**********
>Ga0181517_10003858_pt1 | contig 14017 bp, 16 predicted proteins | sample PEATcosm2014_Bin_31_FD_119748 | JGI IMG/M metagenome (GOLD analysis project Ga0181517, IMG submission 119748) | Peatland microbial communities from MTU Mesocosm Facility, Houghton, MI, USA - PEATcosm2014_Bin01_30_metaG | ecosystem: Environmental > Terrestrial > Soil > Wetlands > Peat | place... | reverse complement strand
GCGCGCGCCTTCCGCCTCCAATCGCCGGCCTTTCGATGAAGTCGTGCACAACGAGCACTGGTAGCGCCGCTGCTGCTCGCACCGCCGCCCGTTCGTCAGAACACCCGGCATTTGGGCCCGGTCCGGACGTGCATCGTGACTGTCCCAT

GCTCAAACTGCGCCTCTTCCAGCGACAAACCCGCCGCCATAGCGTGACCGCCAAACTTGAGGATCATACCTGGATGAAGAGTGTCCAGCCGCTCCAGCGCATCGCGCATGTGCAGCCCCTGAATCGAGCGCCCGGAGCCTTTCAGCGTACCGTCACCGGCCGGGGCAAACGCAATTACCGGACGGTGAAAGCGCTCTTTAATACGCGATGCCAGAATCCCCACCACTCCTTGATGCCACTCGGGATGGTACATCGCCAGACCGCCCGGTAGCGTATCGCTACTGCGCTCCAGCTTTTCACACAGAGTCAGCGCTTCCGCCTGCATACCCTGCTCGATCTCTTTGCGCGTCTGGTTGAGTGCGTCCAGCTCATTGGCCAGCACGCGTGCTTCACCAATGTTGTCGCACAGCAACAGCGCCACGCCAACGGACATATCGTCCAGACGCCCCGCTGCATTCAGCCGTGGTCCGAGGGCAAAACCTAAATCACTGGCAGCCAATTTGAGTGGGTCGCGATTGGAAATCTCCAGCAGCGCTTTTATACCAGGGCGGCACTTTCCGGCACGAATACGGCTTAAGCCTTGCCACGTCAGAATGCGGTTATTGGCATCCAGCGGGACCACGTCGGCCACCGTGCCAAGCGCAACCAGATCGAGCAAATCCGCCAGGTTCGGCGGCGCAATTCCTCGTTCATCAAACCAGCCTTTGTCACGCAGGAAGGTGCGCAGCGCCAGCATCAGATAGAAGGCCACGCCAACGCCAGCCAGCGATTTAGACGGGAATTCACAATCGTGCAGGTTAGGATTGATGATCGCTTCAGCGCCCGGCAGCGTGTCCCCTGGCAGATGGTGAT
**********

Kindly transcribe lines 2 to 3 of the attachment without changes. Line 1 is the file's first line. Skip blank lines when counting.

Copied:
GCGCGCGCCTTCCGCCTCCAATCGCCGGCCTTTCGATGAAGTCGTGCACAACGAGCACTGGTAGCGCCGCTGCTGCTCGCACCGCCGCCCGTTCGTCAGAACACCCGGCATTTGGGCCCGGTCCGGACGTGCATCGTGACTGTCCCAT

GCTCAAACTGCGCCTCTTCCAGCGACAAACCCGCCGCCATAGCGTGACCGCCAAACTTGAGGATCATACCTGGATGAAGAGTGTCCAGCCGCTCCAGCGCATCGCGCATGTGCAGCCCCTGAATCGAGCGCCCGGAGCCTTTCAGCGTACCGTCACCGGCCGGGGCAAACGCAATTACCGGACGGTGAAAGCGCTCTTTAATACGCGATGCCAGAATCCCCACCACTCCTTGATGCCACTCGGGATGGTACATCGCCAGACCGCCCGGTAGCGTATCGCTACTGCGCTCCAGCTTTTCACACAGAGTCAGCGCTTCCGCCTGCATACCCTGCTCGATCTCTTTGCGCGTCTGGTTGAGTGCGTCCAGCTCATTGGCCAGCACGCGTGCTTCACCAATGTTGTCGCACAGCAACAGCGCCACGCCAACGGACATATCGTCCAGACGCCCCGCTGCATTCAGCCGTGGTCCGAGGGCAAAACCTAAATCACTGGCAGCCAATTTGAGTGGGTCGCGATTGGAAATCTCCAGCAGCGCTTTTATACCAGGGCGGCACTTTCCGGCACGAATACGGCTTAAGCCTTGCCACGTCAGAATGCGGTTATTGGCATCCAGCGGGACCACGTCGGCCACCGTGCCAAGCGCAACCAGATCGAGCAAATCCGCCAGGTTCGGCGGCGCAATTCCTCGTTCATCAAACCAGCCTTTGTCACGCAGGAAGGTGCGCAGCGCCAGCATCAGATAGAAGGCCACGCCAACGCCAGCCAGCGATTTAGACGGGAATTCACAATCGTGCAGGTTAGGATTGATGATCGCTTCAGCGCCCGGCAGCGTGTCCCCTGGCAGATGGTGAT